These stepping motor drivers make it possible to obtain a magnetic pole position estimate with high resolution at high speed in stepping motor operation so that drive characteristics equivalent to those of a motor with a position sensor can be achieved even in an ordinary stepping motor without a special sensor. Therefore, a stepping motor driver according to the present invention is less likely to cause stepout in a motor than a closed loop control system and thus provides a highly reliable motor drive system.
The invention will be more particularly described with reference to the accompanying drawings, in which:
The speed electromotive forces in the alpha and beta phases of a 2phase hybrid stepping motor are expressed by Equations (1) and (2) below:
e _{α}=−Φω_{re }sin θ_{re} (1)
e _{β}=Φω_{re }cos θ_{re} (2)
The voltages in the alpha and beta phases of the stepping motor are expressed by Equations (3) and (4) below:
V _{α}=(R _{α} +sL _{α})·i _{α} +e _{α} (3)
V _{β}=(R _{β} +sL _{β})·i _{β} +e _{β} (4)
In Equations (1) through (4), e_{α} and e_{β} represent speed electromotive forces, i_{α} and i_{β} phase currents, θ_{re }a motor rotation angle in electrical degrees, ω_{re }a rotation angular speed of a motor shaft in electrical degrees, Φ a motor magnetic flux, V_{α} and V_{β} applied voltages, R_{α} and R_{β} winding resistances, L_{α} and L_{β} winding inductances, and s a Laplace operator. Subscripts _{α} and _{β} show the alpha phase and beta phase of the stepping motor, respectively.
For formulation of a state equation in brushless motor analysis, it is common that the first derivative of a speed electromotive force is zero. However, because transitional change is repeated in a stepping motor, a calculation error may be serious if the first derivatives of speed electromotive forces e_{α} and e_{β} are zero.
For this reason, in the present invention, a magnetic pole position estimation unit is designed in accordance with a state equation in which the second derivatives of speed electromotive forces e_{α} and e_{β} are zero. This improves estimation accuracy of the magnetic pole position estimation unit. Shown below are state equations (5) and (6) for the alpha and beta phases of the stepping motor where the second derivatives of speed electromotive forces e_{α} and e_{β} are zero:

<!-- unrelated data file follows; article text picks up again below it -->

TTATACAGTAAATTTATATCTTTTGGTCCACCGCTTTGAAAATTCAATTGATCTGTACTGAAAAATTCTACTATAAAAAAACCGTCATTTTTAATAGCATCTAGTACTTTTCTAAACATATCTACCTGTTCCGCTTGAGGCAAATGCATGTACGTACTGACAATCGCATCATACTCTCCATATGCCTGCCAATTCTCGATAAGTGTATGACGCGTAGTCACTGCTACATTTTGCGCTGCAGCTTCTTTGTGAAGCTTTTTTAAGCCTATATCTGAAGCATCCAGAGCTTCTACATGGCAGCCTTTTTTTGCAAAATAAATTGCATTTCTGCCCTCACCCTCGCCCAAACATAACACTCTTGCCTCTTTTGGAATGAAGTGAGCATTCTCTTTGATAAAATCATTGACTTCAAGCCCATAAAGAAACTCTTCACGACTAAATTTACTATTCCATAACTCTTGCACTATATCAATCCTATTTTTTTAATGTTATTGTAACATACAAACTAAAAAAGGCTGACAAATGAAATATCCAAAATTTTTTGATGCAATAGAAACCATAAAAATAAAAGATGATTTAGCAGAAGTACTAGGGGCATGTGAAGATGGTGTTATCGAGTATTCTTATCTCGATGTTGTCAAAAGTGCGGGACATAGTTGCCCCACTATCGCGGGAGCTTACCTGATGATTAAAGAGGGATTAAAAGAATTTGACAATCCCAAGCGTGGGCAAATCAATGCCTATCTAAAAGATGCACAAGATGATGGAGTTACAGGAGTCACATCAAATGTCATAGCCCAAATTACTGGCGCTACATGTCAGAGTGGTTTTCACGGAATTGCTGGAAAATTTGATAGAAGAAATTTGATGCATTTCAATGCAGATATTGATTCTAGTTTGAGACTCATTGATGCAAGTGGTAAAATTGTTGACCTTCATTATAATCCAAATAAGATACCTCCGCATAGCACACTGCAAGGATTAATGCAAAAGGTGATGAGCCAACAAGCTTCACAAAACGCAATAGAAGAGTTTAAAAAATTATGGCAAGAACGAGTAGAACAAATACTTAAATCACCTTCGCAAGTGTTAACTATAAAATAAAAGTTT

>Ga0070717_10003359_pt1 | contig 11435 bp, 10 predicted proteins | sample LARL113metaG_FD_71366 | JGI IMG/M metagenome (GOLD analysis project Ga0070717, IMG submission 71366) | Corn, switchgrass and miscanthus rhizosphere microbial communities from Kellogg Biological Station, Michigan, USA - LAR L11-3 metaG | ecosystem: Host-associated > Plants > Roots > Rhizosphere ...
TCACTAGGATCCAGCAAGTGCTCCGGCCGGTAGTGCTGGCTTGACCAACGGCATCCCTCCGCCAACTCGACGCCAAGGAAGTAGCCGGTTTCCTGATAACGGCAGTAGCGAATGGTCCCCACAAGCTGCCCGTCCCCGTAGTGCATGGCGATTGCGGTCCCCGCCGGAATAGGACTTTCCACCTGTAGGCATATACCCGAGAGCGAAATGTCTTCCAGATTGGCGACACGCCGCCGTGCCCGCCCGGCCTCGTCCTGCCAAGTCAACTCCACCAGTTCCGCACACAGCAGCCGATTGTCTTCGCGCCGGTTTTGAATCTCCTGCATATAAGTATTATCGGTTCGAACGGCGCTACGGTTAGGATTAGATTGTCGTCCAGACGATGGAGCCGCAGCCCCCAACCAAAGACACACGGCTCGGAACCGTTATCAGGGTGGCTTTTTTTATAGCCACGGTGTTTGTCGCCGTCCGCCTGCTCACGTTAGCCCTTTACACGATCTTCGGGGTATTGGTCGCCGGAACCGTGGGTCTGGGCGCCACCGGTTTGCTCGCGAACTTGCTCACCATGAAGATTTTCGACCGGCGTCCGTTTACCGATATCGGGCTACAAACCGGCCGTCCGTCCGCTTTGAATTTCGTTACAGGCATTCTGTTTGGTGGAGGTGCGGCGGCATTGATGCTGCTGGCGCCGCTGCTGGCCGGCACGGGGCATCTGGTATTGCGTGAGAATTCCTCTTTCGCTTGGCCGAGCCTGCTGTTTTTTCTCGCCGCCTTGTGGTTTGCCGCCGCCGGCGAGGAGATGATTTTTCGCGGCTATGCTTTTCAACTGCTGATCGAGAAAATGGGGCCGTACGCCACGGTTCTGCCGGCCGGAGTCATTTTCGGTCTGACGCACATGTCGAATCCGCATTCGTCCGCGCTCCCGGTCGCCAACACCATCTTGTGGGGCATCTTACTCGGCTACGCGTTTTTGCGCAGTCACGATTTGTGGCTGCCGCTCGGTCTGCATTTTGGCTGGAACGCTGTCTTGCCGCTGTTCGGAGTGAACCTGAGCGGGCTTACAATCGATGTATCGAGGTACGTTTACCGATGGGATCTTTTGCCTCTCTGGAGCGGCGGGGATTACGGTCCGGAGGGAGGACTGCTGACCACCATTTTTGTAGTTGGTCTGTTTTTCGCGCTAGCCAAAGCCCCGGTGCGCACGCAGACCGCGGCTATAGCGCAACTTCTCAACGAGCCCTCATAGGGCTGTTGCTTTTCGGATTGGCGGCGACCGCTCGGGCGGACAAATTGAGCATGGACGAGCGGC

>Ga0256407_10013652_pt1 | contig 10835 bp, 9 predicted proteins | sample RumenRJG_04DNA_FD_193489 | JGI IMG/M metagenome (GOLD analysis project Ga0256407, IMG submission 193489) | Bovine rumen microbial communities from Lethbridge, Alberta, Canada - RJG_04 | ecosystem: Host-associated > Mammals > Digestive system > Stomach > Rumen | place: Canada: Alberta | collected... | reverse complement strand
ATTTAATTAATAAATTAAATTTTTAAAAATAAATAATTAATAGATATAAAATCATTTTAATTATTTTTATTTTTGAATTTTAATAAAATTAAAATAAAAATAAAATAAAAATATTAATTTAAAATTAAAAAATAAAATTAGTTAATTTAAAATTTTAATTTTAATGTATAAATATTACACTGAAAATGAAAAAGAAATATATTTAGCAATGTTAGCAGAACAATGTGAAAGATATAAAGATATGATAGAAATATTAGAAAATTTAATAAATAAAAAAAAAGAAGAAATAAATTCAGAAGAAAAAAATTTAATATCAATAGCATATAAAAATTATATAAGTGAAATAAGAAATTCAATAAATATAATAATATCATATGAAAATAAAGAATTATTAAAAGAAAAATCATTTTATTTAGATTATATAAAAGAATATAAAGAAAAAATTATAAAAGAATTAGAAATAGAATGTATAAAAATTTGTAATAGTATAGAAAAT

When speed electromotive forces e_{α} and e_{β} are estimated in accordance with Equations (5) and (6), magnetic pole position θ of the stepping motor can be estimated in accordance with Equation (7):
Next, the process of magnetic pole position estimation is explained in detail referring to FIG. 2.
The stepping motor 70 receives alpha phase voltage V_{α} from the current controller 40 and generates motor shaft rotational angular speed ω_{re}. Specifically, inside the stepping motor 70, a speed electromotive force e_{α} which is proportional to electromotive force constant 75 (k_{e}) is generated for the motor shaft rotational angular speed ω_{re }and fed back to an adder 71. The adder 71 calculates the difference between the alpha phase voltage V_{α} and the speed electromotive force e_{α} and adds it to a motor winding constant 72 so that phase current i_{α} flows through an alpha phase winding. The phase current i_{α} is converted into shaft torque T by torque constant 73 (k_{t}). The shaft torque T is converted into motor shaft rotational angular speed ω_{re }by means of a motor mechanical element 74 (approximated to 1/Js in FIG. 2).
In the structure of the stepping motor (alpha phase) shown in
In the magnetic pole position estimation unit 50, an alpha phase speed electromotive force estimation section 51 generates an alpha phase speed electromotive force estimate E_{αf}. Specifically, the alpha phase speed electromotive force estimation section 51 receives a detected phase current value i_{αf }and alpha phase voltage V_{α}. A characteristic operator 54 of motor winding constant inverse function multiplies the detected phase current value i_{αf }by a factor of (R_{α}+sL_{α}). And, an adder 53 calculates the difference between output of the inverse function characteristic operator 54 and alpha phase voltage V_{α}. A smoothing circuit 55 which suppresses AC ripples receives the output of the adder 53 and calculates alpha phase speed electromotive force estimate E_{αf }in accordance with Equation (5). Likewise, with regard to the beta phase of the stepping motor 70, a beta phase speed electromotive force estimation section 52 calculates beta phase speed electromotive force estimate E_{βf }in accordance with Equation (6), though not shown in detail in FIG. 2. In addition, a position operator 56 converts the speed electromotive force estimates E_{αf }and E_{βf }into a magnetic pole position estimate θ_{nf }in accordance with Equation (7) and sends the magnetic pole position estimate θ_{n}f to the position controller 30 as an output of the magnetic pole position estimation unit 50.
Next, the position controller 30 is explained in detail.
The stepping motor 70 rotates according to position command θ*. When a command is given, a position error ε occurs temporarily. In the structure shown in
Next, the current controller 40 is explained in detail.